Learning to love learning for life

REBECCA-25_pp-148x148

I’ve never been so curious about someone who is simply not curious. My mother-in-law never asks any questions about anything. It’s the most bizarre way of being that I’ve ever come across.

From a young age, I encouraged each of my three children to ask as many questions as they like, not ever promising to be able to answer them all, but at least giving it a bash. One especially rushed morning, I was faced with,

“mummy, what are cornflakes made of?” from my four year old and within a minute,

“mum, what’s your opinion on antidepressants?” from my fifteen year old.

You could say it was my own stupid fault for having children so far apart in age or you could say that it’s a product of a curious mind to ask such interesting questions. For those of you who are curious to know, the answers I gave are: corn and I believe they’re a bit like a sticking plaster – helpful in the short term, but don’t solve anything long term.

Speaking from an entirely biased point of view, I adore learning. It doesn’t matter to me what it is I’m learning, so long as I’m learning. When I run my NLP courses, we always start by engendering a sense of curiosity because that’s the way people learn. They have to start with a sense of curiosity, otherwise the learning process simply doesn’t work.

So, how do you engender a sense of curiosity?

Children are naturally curious and yet this is often squeezed out of them by adults who tell them to shut up and stop asking so many questions. It can also be squashed out of them by over directive schooling or teachers who can’t handle a curious class. And then there’s the whole, “don’t ask stupid questions” brigade who insist on belittling people by demeaning their curiosity. And finally, there’s the category that my mother-in-law belongs to – “it’s not my place to ask questions. It’s rude.”

Shall we just take this dampening down of curiosity to the extreme? Let’s. Because you never know what might happen.

Curiosity is finally squished and squashed out of existence and what are we left with? Nothing. A blank void of dullness. No inventions, no art, no plays, no films, no new technology, no new books, no entrepreneurs, no business, no advances in medicine etc. The world would cease to evolve and we, as a race would finally die out because when you think about it, finding your life long partner is about curiosity, “I wonder what they’d be like as a dad/mum/wife/husband/someone to live with?”

The happy bedfellow of curiosity is risk.

To learn anything at all, you must first be curious and then take a risk. Even the act of asking the question is taking a risk because there’s always someone out there who will attempt to pooh pooh your question. Once you’ve asked the question, you also run the risk of not getting the answer you wanted. No one wants to hear something unpleasant after all.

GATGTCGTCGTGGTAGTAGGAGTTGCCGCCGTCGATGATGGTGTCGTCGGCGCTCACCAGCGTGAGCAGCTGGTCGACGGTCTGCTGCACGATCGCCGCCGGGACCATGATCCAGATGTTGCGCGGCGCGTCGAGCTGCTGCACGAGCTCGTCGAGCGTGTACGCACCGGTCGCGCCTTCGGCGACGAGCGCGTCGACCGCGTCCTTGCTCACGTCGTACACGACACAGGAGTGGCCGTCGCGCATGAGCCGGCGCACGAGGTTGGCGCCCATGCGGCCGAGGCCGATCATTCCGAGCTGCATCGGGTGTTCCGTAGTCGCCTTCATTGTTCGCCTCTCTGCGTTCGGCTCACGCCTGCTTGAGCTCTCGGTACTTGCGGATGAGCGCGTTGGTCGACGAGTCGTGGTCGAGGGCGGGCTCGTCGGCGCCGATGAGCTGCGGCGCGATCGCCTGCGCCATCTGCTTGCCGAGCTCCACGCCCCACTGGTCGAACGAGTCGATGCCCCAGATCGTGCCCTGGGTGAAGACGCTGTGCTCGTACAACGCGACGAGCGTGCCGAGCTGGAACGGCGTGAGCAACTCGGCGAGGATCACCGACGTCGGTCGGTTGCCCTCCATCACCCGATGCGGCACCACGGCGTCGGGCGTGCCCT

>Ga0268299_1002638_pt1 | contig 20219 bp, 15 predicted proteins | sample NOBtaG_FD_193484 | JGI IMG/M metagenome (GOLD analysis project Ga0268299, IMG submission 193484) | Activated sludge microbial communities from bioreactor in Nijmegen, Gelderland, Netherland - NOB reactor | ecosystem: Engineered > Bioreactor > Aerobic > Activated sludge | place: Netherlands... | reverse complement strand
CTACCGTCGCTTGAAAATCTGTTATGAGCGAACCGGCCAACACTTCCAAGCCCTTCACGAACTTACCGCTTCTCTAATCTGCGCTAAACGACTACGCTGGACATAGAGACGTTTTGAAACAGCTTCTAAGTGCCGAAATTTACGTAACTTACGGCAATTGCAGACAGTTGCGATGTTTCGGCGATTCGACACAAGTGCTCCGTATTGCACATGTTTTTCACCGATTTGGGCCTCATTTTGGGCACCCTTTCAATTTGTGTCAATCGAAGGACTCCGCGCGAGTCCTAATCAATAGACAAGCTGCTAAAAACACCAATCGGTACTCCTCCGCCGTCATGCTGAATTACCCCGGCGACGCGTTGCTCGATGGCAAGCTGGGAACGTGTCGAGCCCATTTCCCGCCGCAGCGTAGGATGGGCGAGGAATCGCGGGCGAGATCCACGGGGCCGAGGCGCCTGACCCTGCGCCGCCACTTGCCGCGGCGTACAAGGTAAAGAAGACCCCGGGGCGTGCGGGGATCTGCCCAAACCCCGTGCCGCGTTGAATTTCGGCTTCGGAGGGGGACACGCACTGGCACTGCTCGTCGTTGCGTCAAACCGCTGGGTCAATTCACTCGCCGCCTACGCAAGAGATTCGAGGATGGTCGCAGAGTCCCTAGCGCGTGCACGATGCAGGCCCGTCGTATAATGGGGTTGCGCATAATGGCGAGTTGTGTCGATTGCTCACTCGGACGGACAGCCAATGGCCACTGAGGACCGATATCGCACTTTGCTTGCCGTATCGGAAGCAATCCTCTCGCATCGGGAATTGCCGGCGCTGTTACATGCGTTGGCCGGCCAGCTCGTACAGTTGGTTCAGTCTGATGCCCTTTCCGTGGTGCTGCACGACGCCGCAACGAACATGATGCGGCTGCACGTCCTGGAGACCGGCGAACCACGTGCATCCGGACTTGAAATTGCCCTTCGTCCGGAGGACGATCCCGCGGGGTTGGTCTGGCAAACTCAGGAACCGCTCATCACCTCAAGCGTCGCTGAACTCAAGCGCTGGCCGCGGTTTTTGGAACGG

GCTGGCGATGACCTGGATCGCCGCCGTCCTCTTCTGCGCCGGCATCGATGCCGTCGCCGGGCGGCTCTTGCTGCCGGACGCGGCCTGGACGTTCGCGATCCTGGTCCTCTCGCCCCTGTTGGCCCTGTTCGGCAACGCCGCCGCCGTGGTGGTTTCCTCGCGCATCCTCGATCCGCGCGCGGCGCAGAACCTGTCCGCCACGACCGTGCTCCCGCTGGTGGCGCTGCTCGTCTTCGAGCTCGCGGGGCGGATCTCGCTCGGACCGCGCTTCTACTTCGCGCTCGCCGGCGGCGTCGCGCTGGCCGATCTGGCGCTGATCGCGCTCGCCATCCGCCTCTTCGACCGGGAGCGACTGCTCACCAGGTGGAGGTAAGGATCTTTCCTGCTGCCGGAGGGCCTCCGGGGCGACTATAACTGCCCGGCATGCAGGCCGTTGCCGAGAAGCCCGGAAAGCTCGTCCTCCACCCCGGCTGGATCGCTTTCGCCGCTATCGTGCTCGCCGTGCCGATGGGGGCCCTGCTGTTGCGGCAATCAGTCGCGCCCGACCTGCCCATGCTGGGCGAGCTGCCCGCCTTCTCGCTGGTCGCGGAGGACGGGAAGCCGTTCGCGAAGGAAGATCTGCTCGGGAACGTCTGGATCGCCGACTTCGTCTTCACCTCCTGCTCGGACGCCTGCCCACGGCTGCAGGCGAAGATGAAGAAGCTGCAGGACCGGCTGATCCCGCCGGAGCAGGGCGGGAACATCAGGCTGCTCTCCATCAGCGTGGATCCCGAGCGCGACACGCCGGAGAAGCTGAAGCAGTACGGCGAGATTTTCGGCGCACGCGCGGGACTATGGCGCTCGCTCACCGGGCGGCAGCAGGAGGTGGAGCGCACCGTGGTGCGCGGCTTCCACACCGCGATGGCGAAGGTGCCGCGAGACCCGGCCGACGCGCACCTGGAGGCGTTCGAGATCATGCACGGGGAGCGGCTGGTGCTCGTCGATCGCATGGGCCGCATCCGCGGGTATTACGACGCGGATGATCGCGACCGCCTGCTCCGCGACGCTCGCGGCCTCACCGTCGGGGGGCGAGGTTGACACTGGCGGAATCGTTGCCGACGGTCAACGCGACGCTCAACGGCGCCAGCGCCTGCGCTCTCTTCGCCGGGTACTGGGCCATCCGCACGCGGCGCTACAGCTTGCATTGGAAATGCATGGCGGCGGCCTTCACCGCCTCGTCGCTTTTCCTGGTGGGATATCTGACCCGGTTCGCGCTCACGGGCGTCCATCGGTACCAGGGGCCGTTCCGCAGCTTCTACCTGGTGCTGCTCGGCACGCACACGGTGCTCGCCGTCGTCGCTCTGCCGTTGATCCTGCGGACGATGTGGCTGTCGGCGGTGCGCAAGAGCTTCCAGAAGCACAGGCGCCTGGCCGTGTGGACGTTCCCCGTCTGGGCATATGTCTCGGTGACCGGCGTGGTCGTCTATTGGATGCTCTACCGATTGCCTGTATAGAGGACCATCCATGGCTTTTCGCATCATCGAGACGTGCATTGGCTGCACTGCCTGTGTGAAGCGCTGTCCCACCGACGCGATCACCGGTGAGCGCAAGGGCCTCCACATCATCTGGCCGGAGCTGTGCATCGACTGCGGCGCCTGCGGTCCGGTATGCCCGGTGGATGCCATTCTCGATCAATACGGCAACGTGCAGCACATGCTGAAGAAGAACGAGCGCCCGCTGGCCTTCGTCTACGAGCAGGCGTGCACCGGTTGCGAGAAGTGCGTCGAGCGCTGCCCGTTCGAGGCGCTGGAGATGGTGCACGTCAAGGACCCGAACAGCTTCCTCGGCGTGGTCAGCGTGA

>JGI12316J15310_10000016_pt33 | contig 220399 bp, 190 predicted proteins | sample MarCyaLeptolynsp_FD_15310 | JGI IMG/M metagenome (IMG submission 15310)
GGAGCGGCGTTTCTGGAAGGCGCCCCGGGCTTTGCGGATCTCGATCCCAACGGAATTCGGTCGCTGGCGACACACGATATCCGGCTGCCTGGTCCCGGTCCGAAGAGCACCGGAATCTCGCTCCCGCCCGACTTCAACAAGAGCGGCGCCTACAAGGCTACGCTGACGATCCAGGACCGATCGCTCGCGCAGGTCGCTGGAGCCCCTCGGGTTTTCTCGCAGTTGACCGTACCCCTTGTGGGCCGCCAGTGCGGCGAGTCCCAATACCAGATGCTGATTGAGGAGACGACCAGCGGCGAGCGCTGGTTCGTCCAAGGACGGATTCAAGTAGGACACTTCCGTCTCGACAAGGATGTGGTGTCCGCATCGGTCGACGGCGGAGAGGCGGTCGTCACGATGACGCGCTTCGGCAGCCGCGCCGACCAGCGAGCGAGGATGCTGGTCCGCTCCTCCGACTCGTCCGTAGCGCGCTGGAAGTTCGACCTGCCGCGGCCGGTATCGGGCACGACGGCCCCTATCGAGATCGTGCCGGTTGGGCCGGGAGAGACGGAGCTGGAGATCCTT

Rebecca Bonnington is a Leadership Coach, Corporate Trainer and Licensed Trainer of NLP. You can find out more about her work via Linked In or her own website www.rebeccainspires.com or contact her personally on 07734 934084 or rebecca@rebeccainspires.com. She is also a regular contributor to the3rdimagazine.

Rebecca Inspires

3 Comments on Learning to love learning for life

  1. karen birch // July 1, 2013 at 1:51 pm // Reply

    Really interesting Rebecca. I’m one of those adults who never grew up in that I still have that toddler streak and always ask, “Why?”. I am fortunate to have had tolerant parents who not only encouraged me to ask why but did their best to provide answers.
    I’m sure that my curiosity has been aggravating at times, particular to those self-proclaimed experts who don’t really like being questioned, but it has made me very good at quiz programmes and scrabble!

  2. Anne Casey // July 1, 2013 at 7:53 pm // Reply

    Entertaining article as ever Rebecca. Love the fact that you talked about curiosity; it’s what makes us interesting. I never understand people who want to talk about themselves all the time. I know about me and so always want to know about the other person and am constantly pleasantly surprised and entertained and very often learn something of worth.

  3. If it is other people that dampen our desire (and need) to ask questions in our youth, then it is only ourselves in adulthood. In fact, a portion of ourselves ususally – our ego.
    This is where we place most of the risk mentioned – the risk of looking daft.
    Have I understood? Does everyone else get it? Am I stupid? soon manifest transform into “oh it probably doesnt matter” or “I’ll find out later”.
    Vive curiosity and long live the questioning fool.

Leave a comment

Your email address will not be published.


*